I wish I had a pound/dollar/euro/escudo for every time I have mentioned the dangers of sugar substitutes because I could have retired to Cancun years ago – but stick with me because recent news makes it worth repeating.

Three key points about artificial sweeteners:

1          They are not natural but synthetic and chemically based

2          They will not help you lose weight

3          They have side effects

The one most women get hung up on is that sugar substitutes are a low calorie option that will help them lose weight.  However, we are gifted with incredibly clever bodies that have an amazing ability to distinguish between natural and chemical – just check out the bio-identical natural hormones against the synthetic ones in the Pill and HRT if you want another example. The body sees the chemical and finds ways to get the real thing from other sources, so you may as well stick to the original in small quantities.

The major problem I have with the chemical sweeteners is they go to amazing lengths to make you think they are natural – including changing their name whenever the bad press gets too much – seen much aspartame lately?  Don’t believe me?   Well the ingredients list for the newly marketed Splenda Essentials includes B vitamins, amino acids, and antioxidants.

Must be healthy and good for you right?  No, because the core ingredient is sucralose, which may sound like a sugar derivative but is entirely manufactured in laboratories as a synthetic compound.  Splenda is derived from sugar but during the manufacturing process, the sugar disappears, and what remains are chlorinated atoms that are bulked up with dextrose and maltodextrin.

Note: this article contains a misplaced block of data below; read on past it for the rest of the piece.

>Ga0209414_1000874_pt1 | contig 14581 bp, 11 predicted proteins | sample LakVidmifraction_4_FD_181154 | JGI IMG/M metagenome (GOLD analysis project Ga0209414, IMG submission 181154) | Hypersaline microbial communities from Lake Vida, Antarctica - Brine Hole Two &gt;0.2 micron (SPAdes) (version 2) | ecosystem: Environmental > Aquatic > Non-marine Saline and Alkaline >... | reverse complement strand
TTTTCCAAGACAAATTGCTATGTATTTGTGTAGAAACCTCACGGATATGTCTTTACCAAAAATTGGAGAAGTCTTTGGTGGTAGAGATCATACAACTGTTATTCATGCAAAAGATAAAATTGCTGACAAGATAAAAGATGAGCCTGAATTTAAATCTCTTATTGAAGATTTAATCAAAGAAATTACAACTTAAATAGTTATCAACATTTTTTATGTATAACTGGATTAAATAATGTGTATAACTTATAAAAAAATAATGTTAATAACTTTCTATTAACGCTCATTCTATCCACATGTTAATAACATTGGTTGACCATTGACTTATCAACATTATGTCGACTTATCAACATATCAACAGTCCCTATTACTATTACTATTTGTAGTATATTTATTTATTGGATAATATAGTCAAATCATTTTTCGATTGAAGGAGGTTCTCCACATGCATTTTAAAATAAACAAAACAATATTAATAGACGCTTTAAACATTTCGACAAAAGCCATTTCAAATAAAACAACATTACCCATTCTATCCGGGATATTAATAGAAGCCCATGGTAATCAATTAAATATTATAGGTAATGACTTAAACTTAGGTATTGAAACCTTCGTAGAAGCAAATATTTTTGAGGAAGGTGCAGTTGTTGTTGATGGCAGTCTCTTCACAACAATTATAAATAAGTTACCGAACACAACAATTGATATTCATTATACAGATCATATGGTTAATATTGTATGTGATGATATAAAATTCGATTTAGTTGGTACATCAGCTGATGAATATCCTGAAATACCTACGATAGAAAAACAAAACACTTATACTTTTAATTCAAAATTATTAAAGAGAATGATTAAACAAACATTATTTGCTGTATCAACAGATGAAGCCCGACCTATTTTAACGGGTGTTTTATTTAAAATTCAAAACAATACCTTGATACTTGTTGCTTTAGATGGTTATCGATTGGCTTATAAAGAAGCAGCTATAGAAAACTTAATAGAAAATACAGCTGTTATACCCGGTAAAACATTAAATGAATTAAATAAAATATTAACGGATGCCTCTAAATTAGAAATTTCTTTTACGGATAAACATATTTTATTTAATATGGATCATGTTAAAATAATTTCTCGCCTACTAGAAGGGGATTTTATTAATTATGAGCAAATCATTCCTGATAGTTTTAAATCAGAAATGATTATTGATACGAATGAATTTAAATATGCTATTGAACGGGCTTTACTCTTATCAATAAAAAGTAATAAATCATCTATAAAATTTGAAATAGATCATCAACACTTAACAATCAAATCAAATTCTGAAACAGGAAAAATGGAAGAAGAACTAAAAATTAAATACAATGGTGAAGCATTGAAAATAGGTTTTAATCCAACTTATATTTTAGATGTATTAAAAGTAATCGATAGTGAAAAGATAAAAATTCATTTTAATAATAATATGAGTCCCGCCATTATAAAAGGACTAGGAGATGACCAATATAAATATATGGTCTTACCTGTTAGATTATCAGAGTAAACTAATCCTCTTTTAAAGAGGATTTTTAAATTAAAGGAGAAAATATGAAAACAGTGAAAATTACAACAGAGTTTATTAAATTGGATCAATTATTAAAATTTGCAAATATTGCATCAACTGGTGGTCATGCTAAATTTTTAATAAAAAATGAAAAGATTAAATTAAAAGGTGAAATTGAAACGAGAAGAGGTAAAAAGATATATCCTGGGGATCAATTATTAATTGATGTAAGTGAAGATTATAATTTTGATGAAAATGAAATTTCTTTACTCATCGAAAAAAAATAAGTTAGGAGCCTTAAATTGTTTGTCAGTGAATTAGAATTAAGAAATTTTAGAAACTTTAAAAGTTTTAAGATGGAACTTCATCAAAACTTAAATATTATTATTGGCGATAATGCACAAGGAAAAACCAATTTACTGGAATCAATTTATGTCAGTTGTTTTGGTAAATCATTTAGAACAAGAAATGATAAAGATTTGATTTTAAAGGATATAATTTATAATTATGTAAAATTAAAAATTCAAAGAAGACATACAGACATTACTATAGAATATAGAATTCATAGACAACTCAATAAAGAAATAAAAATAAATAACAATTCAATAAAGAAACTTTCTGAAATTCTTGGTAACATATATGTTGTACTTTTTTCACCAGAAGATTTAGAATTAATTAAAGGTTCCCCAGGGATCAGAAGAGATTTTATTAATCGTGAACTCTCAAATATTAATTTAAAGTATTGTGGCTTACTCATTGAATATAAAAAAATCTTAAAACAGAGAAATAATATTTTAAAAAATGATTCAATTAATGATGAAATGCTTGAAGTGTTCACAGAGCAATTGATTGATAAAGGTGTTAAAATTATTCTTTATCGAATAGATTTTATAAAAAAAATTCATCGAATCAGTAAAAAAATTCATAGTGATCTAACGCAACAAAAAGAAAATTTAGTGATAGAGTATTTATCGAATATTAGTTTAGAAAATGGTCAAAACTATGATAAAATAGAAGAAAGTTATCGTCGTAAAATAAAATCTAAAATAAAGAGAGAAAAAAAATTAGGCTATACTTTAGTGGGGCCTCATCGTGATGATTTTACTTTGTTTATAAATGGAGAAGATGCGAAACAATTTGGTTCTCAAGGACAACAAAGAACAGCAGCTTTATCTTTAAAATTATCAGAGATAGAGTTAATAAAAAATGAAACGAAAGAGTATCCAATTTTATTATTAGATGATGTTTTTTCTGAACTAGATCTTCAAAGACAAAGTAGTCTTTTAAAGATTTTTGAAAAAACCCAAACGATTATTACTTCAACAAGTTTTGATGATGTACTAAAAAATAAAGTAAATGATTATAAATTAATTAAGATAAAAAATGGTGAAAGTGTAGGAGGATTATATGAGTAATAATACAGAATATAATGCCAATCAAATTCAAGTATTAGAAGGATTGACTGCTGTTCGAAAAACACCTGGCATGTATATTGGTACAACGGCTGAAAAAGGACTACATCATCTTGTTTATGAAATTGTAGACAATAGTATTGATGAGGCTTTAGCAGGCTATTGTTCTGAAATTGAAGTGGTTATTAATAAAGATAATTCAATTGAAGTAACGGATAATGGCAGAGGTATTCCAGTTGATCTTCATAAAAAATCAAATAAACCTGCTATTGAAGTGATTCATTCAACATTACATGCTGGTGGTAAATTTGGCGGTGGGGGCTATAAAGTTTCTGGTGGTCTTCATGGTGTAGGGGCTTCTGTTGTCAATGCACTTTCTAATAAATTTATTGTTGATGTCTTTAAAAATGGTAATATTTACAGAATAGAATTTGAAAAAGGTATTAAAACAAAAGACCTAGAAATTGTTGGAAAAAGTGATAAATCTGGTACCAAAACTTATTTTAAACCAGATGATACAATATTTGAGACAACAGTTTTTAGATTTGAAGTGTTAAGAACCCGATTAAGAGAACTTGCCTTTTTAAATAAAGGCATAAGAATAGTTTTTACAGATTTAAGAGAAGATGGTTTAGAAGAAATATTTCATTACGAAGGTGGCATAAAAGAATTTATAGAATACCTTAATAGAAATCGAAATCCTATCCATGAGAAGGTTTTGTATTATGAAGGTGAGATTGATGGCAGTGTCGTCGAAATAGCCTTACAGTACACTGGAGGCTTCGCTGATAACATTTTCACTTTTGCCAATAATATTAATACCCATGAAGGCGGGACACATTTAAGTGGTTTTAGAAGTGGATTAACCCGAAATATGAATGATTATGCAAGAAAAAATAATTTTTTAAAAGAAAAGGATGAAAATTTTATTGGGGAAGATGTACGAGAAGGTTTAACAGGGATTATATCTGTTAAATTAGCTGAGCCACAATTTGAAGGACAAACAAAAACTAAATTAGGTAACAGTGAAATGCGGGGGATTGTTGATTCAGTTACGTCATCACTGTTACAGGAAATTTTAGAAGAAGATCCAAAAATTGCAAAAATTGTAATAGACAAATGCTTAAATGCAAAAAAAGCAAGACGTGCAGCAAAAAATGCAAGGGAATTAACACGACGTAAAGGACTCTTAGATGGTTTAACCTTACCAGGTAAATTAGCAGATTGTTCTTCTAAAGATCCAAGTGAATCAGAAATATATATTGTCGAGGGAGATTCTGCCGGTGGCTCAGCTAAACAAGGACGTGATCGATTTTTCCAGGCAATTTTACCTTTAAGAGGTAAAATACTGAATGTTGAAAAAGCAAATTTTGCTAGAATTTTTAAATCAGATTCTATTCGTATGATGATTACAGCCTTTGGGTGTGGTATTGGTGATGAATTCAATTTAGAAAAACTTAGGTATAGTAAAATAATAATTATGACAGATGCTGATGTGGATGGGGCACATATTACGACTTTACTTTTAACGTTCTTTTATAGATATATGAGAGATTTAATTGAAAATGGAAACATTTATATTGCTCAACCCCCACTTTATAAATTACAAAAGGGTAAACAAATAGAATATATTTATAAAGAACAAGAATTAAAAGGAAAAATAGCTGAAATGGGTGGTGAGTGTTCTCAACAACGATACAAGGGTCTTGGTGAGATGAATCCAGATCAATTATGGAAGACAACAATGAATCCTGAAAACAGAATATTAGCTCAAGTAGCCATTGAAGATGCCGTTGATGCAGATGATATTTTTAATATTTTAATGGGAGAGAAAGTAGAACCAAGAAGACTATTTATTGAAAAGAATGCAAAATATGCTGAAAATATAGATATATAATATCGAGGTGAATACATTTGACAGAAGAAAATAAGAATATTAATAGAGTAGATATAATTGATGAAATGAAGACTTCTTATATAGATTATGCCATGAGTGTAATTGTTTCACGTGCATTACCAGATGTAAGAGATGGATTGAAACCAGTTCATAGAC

Despite its use of sugar as the starting point for making sucralose, in no place do the words “sugar” or “sucrose” appear on Splenda’s ingredients list. That is because under Food and Drug Administration regulations, it cannot list a substance that has vaporized during the manufacturing process.

Sucralose is produced by substituting three chlorine atoms for three hydroxyl groups. Sucralose is not approved for use in most European countries, and one reason may be that the Japanese Food Sanitation Council reports that up to 40% of ingested sucralose is absorbed and can concentrate in the liver, kidney, and gastrointestinal tract, having a negative impact on overall health.

Dr. James Bowen, a biochemist, warns the general public about Splenda, saying, “Sucralose is simply chlorinated sugar.” Bowen’s research also reveals that sucralose can shrink thymus glands and produce liver inflammation in rats and mice.  This is given more credence through a study conducted on rats by researchers at Duke University which determined that Splenda actually contributes to obesity, destroys “good” intestinal bacteria, and can prevent prescription drugs from being absorbed.

Side effects that are commonly associated with sweeteners such as Aspartame, more commonly known as NutraSweet and Equal, include:

  • headaches
  • dizziness
  • nausea
  • migraines
  • anxiety attacks
  • gastrointestinal discomfort
  • depression
  • skin rashes

These may seem minor, but aspartame is known as an excitotoxin chemical that can lead to neurological diseases like Parkinson’s, MS, Lupus, Alzheimer’s and Fibromyalgia. This toxic chemical basically causes an over excitement of the brain cells until they actually burn out and die. Continued consumption results in cumulative brain damage.

If you want to lose weight, and have a sweet tooth stick with – or go back to – real sugar as it is only 15 calories a teaspoon.  Stay as sweet as you are, but do it naturally not with chemical enhancers.




AnnA Rushton is an experienced author and speaker on health, personal development and creativity. With a background in television, theatre and advertising she is a natural communicator with a particular interest in womens health and holistic medicine. Her books include 'Natural Progesterone', How to Cope Successfully With Stress', 'Tips For Hot Flushes', 'Dealing With Procrastination' and 'How To Write Your Life Story' all of which are available at http://www.creativecatalyst.co.uk